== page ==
Tender Is the Night was serialized in Scribner’s Magazine from January to April 1934. The division into monthly installments probably harmed the novel’s reception by obscuring the structure of the novel. Fitzgerald suspected that some critics read it only in serial form. In a copy of the novel sent to Dorothy Parker in care of The New Yorker, Fitzgerald wrote, “Dear Dotty/This is better/than the magazine/Love Always/Scott” (Life in Letters, p. ).
Edward Shenton’s pen-and-ink “decorations” for the serial also appeared in the first edition of the book.
submitted by: Mary Sidney Watson / [Index]
Unrevised Galley Proofs for The Great Gatsby
Fitzgerald had several tentative titles, including “Trimalchio,” for the novel that was published as The Great Gatsby. Trimalchio is the name of the wealthy and ostentatious party-giver in The Satyricon, Petronius’s satirical portrait of early Rome. Other tentative titles included “Trimalchio in West Egg,” “Gold-Hatted Gatsby,” and “The High-Bouncing Lover.” The latter two titles were adapted from the novel’s epigraph, supposedly written by Thomas Parke D’Invilliers (the fictional counterpart of poet John Peale Bishop, Fitzgerald’s Princeton classmate). The epigraph, which was actually written by Fitzgerald, reads: “Then wear the gold hat, if that will move her;/If you can bounce high, bounce for her too,/Till she cry ‘Lover, gold-hatted, high-bouncing lover,/I must have you!” Fitzgerald, acting on advice from Maxwell Perkins, revised and restructured the novel in the galleys, bringing it to its final brilliance. The fifty-seven galley pages in the Bruccoli Collection of F. Scott Fitzgerald are the only located unmarked set of original galleys. The misspelled holograph title change is not in Fitzgerald’s hand.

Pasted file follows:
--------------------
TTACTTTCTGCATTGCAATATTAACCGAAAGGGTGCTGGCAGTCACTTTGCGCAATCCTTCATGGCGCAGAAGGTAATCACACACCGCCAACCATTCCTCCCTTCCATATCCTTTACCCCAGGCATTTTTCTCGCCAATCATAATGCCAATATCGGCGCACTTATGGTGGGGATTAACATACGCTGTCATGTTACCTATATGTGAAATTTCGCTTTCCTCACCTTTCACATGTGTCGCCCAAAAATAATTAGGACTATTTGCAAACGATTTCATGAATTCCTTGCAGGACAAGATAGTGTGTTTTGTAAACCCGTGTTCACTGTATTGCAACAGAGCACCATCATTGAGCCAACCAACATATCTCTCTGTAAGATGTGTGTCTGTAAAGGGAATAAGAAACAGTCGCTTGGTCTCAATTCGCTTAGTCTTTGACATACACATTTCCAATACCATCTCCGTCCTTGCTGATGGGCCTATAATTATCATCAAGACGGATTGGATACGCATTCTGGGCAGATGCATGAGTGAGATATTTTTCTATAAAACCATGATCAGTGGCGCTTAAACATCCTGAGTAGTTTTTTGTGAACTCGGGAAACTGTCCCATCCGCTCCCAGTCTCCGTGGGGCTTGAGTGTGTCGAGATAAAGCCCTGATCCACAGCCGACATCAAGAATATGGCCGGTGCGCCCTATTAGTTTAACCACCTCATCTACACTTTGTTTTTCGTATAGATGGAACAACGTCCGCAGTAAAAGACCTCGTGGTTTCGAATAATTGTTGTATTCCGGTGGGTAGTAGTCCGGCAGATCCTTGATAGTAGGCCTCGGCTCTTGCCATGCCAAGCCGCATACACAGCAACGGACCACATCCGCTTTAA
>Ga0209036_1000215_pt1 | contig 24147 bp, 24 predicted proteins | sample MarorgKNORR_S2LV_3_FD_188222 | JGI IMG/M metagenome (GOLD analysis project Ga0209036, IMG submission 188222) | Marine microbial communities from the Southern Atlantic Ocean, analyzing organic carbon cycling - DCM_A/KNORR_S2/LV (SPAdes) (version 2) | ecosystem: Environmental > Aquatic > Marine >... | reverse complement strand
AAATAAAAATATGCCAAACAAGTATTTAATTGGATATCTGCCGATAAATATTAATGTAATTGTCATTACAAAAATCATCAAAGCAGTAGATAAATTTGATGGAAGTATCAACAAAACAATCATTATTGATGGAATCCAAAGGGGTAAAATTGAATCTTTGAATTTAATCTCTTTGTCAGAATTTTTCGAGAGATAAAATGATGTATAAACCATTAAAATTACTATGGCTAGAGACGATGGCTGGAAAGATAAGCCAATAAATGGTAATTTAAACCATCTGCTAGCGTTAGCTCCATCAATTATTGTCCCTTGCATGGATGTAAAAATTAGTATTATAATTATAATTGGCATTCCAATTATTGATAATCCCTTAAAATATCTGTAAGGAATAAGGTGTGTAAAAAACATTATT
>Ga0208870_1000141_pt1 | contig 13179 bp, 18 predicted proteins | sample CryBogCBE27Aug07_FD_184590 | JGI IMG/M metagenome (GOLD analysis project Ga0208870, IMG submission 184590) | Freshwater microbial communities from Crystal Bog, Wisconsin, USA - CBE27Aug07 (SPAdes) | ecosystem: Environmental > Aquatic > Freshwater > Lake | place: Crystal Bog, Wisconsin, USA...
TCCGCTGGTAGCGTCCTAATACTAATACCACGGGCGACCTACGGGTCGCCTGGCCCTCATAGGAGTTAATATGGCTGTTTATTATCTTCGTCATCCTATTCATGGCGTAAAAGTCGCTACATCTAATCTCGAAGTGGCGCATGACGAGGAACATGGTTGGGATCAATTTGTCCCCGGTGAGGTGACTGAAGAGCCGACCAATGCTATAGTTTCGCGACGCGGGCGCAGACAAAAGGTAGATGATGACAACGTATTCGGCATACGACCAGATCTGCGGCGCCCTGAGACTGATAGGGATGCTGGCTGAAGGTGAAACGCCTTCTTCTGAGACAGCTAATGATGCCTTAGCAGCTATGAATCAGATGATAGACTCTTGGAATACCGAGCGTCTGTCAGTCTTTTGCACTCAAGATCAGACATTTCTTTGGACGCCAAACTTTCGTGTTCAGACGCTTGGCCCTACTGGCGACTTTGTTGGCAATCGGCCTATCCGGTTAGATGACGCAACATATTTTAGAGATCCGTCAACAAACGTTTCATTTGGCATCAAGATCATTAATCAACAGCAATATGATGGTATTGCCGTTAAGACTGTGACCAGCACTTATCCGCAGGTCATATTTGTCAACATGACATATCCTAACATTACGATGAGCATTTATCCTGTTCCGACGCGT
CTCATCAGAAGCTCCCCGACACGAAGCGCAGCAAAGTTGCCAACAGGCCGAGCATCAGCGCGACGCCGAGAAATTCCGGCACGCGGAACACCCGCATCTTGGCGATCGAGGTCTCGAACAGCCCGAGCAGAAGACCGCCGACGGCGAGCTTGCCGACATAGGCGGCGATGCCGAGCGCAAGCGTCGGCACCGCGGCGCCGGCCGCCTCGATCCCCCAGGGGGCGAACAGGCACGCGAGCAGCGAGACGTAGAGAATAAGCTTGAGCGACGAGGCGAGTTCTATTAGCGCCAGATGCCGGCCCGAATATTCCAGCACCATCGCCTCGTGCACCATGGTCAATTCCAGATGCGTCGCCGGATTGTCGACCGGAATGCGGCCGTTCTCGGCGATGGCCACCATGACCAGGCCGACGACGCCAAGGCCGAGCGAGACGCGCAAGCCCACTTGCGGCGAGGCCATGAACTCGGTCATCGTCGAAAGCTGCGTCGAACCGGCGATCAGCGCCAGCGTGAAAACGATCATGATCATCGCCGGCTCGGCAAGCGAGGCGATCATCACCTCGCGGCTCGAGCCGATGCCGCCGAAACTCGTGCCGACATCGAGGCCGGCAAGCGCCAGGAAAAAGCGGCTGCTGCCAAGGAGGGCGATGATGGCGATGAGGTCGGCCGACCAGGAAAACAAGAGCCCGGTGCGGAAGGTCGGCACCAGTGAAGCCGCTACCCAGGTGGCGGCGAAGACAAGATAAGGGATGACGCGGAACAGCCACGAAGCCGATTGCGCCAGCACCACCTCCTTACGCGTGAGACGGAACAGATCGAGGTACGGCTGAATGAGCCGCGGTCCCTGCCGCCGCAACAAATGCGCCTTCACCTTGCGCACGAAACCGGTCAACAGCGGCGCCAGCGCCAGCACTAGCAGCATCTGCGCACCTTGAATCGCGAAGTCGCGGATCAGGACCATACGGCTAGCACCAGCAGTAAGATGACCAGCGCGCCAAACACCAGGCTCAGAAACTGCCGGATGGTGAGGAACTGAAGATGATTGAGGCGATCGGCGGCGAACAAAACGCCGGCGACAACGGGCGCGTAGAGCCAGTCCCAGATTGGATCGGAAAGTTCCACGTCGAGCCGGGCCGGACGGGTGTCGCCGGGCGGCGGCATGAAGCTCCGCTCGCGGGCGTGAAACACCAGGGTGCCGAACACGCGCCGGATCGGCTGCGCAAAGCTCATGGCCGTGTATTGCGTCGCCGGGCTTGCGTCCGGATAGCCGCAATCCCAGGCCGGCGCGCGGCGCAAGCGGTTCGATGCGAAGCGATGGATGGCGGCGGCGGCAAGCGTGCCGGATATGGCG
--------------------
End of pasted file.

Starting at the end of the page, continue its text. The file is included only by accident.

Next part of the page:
submitted by: Michael Cody / [Index]
This page updated April 1, 2005.
Copyright 1996, the Board of Trustees of the University of South Carolina.